The image of Jesus as the light of the world and the mid-winter longing for the return of the sun has led to the candle being associated inextricably with Christmas. This can be seen in church ceremonies such as Candlemas, Christingle or candle-lit carol services and in numerous home devotions. In countries such as Ireland it is the custom to place a candle in the window during the Christmas season; in eastern Europe a large candle is placed in the centre of the table, sometimes stuck in a loaf of bread. In Germany the Advent wreath, the Lichstock or Christmas pyramid and Christmas tree all employ candles while in the southwestern U.S. and Mexico luminaria and farolitas light up the night. Australians flock in their hundreds of thousands to Carols by Candlelight while Filipinos place candles in their parols.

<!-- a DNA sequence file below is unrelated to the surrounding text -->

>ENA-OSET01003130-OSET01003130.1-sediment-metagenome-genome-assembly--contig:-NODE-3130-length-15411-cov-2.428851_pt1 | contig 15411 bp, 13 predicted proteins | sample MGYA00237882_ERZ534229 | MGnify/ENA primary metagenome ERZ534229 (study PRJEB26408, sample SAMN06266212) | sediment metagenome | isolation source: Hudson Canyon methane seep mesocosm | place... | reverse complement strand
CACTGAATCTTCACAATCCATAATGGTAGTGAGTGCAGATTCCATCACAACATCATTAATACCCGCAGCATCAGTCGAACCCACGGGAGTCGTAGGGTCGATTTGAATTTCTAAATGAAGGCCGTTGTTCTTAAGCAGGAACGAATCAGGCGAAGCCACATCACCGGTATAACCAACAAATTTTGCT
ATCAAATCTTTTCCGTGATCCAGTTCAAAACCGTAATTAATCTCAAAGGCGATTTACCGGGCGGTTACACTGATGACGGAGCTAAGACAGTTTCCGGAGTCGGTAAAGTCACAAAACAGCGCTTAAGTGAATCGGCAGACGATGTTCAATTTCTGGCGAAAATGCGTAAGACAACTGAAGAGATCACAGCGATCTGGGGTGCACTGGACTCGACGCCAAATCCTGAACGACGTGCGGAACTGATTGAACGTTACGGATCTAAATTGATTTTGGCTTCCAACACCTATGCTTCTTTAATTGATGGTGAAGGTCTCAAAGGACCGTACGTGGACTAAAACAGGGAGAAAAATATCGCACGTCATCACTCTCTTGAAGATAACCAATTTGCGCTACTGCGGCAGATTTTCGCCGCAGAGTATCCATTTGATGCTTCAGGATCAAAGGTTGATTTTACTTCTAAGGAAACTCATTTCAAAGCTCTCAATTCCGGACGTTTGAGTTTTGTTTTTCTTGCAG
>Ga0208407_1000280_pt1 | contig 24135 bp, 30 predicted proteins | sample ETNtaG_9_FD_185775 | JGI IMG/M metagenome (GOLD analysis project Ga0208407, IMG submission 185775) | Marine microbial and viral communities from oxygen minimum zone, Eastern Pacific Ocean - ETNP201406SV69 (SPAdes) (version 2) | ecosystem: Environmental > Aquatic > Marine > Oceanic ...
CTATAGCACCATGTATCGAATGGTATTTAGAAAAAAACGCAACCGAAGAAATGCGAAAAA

A beautiful custom is carried on in the Auvergne on Christmas eve. A candle is lit by the oldest member of the family and used to make the sign of the cross. It is then extinguished and passed on to the eldest son who does the same and who then passes the candle to his wife, and so on. When the candle finally reaches the youngest, it is lit and placed in the middle of the table, a signal for the feast to begin. In Norway the thick Christmas candle must burn all night through on Christmas Eve or, it is believed, a family member will die that year. Gouda, the centre of Dutch candle industry, turns off all electrical lights in the city centre on Christmas Eve while the mayor, by candle-light, reads the Nativity story to the crowd.